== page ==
Michael Anda5 years ago

This country desperately needs a simplified tax code that eliminates loopholes and subsidies. I'd like to see a flat tax personally. I'd also like to see the U.S. implement a 'war tax' that places the burden for funding wars on the upper class. Hopefully such an approach would cause our leaders to become more circumspect in entering into the world's conflicts and more responsible in getting the rest of our allies to foot a greater share of the associated costs.

Stefanie D.
Stefanie D.5 years ago

... i've always paid my heavy taxes in full... all my debts in full... always on time...
never resorted to declaring bankruptcy, and never faced foreclosure on my home mortgage...
and got little to near nothing back relative to what i've contributed into the 'system'

Frances C.
Frances C5 years ago

Lower their taxes and the job creators will create more jobs? Really? How did those Bush tax cut thingees work out for us workers? Ummm not so good huh. Where's the jobs Boehner? Oh the Bush administration lost millions of jobs, ummmm. The Fat Cats thought he meant to sit on the money till they had a trillion, and create the jobs some day.

Frank Mugford
Frank Mugford5 years ago

The truth of the matter is that corporations do effectively rule the World anyway, regardless of what any government might think. I believe I saw somewhere once that GM's budget was somewhere in the top ten of the World's largest. Well, whatever/wherever it was/is, it still represents a massive amount of clout.
These CEO's are not elected by us but their companies have as much, if not more, effect upon our lives as our local or national governments.

Glenn M.
Glenn Meyer5 years ago

Tax breaks and funding of the, so called, “job creators,” cannot work in a “global economy,” if it ever did before. The very jobs being created are those being sent overseas. Innovation, the creation of new business, won’t stop the artificial removal of jobs from this country and therefore cannot create new jobs, other than for the business owners themselves. Education will not help either. The price differential for engineers and computer programers is equally disparate and those jobs are already being sent to other countries.

Corporations have over-powered our government which now believes that out-sourcing and off-shoring of U.S. jobs is inevitable and necessary with expectations that the middle class should fall on their swords. It is the underlying cause of the financial collapse and borders on national security with the loss of our middle class tax base. Yet, this nation does nothing, not even demand it be restricted or disincentivized by whatever method. International businesses are doing the UN-AMERICAN activity of destroying U.S. salaries, U.S. businesses that hire in the U.S., and as an end result, destroying the U.S. marketplace while still demanding BUSINESS ENTITLEMENTS and protections for themselves.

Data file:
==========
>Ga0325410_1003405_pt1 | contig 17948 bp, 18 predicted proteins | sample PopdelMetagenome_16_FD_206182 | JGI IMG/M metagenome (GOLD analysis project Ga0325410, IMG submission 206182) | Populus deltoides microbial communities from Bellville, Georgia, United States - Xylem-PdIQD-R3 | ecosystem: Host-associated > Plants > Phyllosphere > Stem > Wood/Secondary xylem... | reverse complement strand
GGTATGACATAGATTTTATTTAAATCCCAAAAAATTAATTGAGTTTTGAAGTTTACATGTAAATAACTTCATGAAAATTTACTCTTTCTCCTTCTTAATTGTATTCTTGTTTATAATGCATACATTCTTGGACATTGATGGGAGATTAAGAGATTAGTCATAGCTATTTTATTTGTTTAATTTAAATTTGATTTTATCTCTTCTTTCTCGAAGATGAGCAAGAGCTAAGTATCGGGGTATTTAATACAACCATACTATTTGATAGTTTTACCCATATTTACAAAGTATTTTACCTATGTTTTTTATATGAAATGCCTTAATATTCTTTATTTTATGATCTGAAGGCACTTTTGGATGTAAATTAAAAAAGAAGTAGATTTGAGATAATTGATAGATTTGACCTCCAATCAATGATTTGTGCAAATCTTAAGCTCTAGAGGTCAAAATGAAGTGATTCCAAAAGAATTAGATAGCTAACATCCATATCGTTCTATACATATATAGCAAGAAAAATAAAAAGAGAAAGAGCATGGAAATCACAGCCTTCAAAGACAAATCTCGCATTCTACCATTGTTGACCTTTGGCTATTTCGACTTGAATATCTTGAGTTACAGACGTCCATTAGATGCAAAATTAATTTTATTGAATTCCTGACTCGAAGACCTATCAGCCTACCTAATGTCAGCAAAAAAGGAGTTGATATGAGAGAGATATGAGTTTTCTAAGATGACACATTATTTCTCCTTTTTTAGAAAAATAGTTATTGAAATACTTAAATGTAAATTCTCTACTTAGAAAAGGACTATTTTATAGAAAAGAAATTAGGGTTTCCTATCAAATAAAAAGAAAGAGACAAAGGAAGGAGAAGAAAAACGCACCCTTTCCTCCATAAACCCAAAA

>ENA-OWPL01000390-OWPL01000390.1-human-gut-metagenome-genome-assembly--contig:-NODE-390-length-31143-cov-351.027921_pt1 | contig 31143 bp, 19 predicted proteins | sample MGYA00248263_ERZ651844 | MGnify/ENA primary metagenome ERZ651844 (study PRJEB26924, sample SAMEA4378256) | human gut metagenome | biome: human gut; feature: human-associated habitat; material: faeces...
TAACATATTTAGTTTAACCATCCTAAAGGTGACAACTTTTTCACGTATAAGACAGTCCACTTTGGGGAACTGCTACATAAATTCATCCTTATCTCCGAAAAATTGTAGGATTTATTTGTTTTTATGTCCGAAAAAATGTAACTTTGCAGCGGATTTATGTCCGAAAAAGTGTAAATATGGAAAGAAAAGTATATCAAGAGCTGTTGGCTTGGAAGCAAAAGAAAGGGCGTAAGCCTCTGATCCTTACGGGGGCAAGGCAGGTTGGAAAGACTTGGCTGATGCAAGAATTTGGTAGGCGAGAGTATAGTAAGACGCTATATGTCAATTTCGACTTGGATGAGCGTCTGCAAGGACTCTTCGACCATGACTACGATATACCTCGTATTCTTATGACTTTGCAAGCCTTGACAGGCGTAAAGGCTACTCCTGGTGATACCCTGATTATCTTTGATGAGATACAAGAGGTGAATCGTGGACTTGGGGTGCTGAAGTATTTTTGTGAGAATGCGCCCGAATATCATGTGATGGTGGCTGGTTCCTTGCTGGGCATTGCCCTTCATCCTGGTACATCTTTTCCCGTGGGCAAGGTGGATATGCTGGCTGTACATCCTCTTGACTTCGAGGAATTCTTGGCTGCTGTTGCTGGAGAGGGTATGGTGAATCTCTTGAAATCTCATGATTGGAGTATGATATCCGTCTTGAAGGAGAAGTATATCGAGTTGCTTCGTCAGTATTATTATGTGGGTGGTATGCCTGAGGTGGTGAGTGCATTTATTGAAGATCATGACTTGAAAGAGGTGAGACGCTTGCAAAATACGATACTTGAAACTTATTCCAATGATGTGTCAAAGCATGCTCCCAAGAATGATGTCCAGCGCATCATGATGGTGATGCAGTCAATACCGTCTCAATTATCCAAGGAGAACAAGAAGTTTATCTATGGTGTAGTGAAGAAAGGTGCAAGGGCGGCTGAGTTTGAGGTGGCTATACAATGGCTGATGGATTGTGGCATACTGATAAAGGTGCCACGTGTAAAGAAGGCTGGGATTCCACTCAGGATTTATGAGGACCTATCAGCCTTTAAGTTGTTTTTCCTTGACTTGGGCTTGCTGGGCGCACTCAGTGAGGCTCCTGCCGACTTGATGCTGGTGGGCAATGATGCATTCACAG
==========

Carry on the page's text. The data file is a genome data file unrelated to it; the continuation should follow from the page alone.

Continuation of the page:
Infrastructure spending and tax breaks will not replace enough jobs to keep up with the hemorrhaging loss of U.S. jobs from out-sourcing over seas. Neither party will do anything about it unless we begin grass roots efforts

Frank Mugford
Frank Mugford5 years ago

Yes, a World Revolution for the good of and probably the continuance of Mankind.
As the man said, 'Power corrupts and absolute power corrupts absolutely!' For power read money, pretty much the same thing, sadly.
Certain hubristic shits amongst the Human Race seem to think that they should rule over the rest of us and further that they deserve special treatment; that ALL the World's riches should be heaped at their feet to the exclusion of everybody else. We, the Proletariat, are merely there to produce the wealth for these greedy turds and otherwise for their amusement.
Wow! Remember the French and Russian Revolutions: ordinary people will take so much but then the string snaps.
I really think a few hats need to be raised, along with the heads inside them, to make these arrogant and amoral people, with shit for brains, realise THAT THEY ARE NOT SPECIAL! That what they do DOES NOT JUSTIFY SUCH REWARDS.
The logic of this latter statement can easily be shown by having Job Descriptions for the avaricious CEO's of large corporations; get them to detail what they do on an hour by hour basis to justify the thousands of £'s an hour they are paid, we shall see then how and why these chaps are so pivotal and are such geniuses.
No, I still think separating a few heads is still the best!

Frank Mugford
Frank Mugford5 years ago

We need a World Revolution.

Pat W.
Pat W5 years ago

simply this makes me sick...

Jeffrey W.
Jeffrey W5 years ago

I'll take this nonsense a little more seriously when the 48% of workers who now pay no federal income tax have to pay their fair share.

Steve R.
Steve R5 years ago

How do you pay "fewer" taxes?

I think you can pay "less" tax, but never heard of "fewer" taxes.

And this article fails to mention how 15% of a million is a hell of a lot more ACTUAL MONEY than 35% of $45,000!

And where does that 35% come from? I earn $40,000 a year and I've NEVER paid close to 35%! My brother-in-law earns $90,000 a year and he's NEVER paid close to 35%!

This website: points out that 35% kicks in at $379,150, but the overall tax rate of someone earning that much is more like 22%.

And it doesn't say anything about corporate executives paying less than 35% on earnings above $379,150.

So what's the real truth huh?